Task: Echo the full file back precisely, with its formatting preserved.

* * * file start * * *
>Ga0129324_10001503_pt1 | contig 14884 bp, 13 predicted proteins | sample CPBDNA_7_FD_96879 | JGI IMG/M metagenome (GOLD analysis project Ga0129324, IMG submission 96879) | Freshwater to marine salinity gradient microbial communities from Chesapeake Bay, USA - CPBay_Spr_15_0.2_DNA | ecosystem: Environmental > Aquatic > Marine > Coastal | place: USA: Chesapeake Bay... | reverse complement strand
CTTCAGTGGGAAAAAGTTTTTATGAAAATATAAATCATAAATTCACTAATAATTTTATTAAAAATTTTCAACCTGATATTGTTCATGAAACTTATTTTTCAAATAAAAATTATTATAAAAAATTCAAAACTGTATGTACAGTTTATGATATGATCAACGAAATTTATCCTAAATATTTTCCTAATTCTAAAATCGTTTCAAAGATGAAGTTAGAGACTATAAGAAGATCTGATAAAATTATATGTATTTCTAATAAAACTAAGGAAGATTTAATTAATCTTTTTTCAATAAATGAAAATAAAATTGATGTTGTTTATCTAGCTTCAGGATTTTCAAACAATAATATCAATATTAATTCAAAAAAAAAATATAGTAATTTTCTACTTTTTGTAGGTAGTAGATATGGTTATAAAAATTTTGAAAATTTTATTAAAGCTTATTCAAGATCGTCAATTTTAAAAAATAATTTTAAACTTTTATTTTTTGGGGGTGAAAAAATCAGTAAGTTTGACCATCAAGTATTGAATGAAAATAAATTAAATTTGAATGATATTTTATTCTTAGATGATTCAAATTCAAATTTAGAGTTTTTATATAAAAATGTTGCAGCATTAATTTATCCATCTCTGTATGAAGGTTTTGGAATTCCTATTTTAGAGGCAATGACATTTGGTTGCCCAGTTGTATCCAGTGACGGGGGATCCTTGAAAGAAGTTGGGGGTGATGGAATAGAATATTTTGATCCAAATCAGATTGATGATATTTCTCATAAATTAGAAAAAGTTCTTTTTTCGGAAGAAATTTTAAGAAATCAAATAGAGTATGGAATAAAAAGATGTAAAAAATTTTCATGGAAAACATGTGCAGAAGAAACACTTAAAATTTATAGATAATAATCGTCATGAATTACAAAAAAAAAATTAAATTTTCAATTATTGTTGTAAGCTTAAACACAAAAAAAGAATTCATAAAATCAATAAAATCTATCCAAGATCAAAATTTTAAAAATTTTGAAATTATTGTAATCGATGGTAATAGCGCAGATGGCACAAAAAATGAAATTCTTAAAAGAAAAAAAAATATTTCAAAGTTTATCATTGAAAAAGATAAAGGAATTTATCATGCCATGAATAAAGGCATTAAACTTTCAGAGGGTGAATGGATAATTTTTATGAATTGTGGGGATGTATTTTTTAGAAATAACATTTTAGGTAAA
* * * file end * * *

>Ga0129324_10001503_pt1 | contig 14884 bp, 13 predicted proteins | sample CPBDNA_7_FD_96879 | JGI IMG/M metagenome (GOLD analysis project Ga0129324, IMG submission 96879) | Freshwater to marine salinity gradient microbial communities from Chesapeake Bay, USA - CPBay_Spr_15_0.2_DNA | ecosystem: Environmental > Aquatic > Marine > Coastal | place: USA: Chesapeake Bay... | reverse complement strand
CTTCAGTGGGAAAAAGTTTTTATGAAAATATAAATCATAAATTCACTAATAATTTTATTAAAAATTTTCAACCTGATATTGTTCATGAAACTTATTTTTCAAATAAAAATTATTATAAAAAATTCAAAACTGTATGTACAGTTTATGATATGATCAACGAAATTTATCCTAAATATTTTCCTAATTCTAAAATCGTTTCAAAGATGAAGTTAGAGACTATAAGAAGATCTGATAAAATTATATGTATTTCTAATAAAACTAAGGAAGATTTAATTAATCTTTTTTCAATAAATGAAAATAAAATTGATGTTGTTTATCTAGCTTCAGGATTTTCAAACAATAATATCAATATTAATTCAAAAAAAAAATATAGTAATTTTCTACTTTTTGTAGGTAGTAGATATGGTTATAAAAATTTTGAAAATTTTATTAAAGCTTATTCAAGATCGTCAATTTTAAAAAATAATTTTAAACTTTTATTTTTTGGGGGTGAAAAAATCAGTAAGTTTGACCATCAAGTATTGAATGAAAATAAATTAAATTTGAATGATATTTTATTCTTAGATGATTCAAATTCAAATTTAGAGTTTTTATATAAAAATGTTGCAGCATTAATTTATCCATCTCTGTATGAAGGTTTTGGAATTCCTATTTTAGAGGCAATGACATTTGGTTGCCCAGTTGTATCCAGTGACGGGGGATCCTTGAAAGAAGTTGGGGGTGATGGAATAGAATATTTTGATCCAAATCAGATTGATGATATTTCTCATAAATTAGAAAAAGTTCTTTTTTCGGAAGAAATTTTAAGAAATCAAATAGAGTATGGAATAAAAAGATGTAAAAAATTTTCATGGAAAACATGTGCAGAAGAAACACTTAAAATTTATAGATAATAATCGTCATGAATTACAAAAAAAAAATTAAATTTTCAATTATTGTTGTAAGCTTAAACACAAAAAAAGAATTCATAAAATCAATAAAATCTATCCAAGATCAAAATTTTAAAAATTTTGAAATTATTGTAATCGATGGTAATAGCGCAGATGGCACAAAAAATGAAATTCTTAAAAGAAAAAAAAATATTTCAAAGTTTATCATTGAAAAAGATAAAGGAATTTATCATGCCATGAATAAAGGCATTAAACTTTCAGAGGGTGAATGGATAATTTTTATGAATTGTGGGGATGTATTTTTTAGAAATAACATTTTAGGTAAA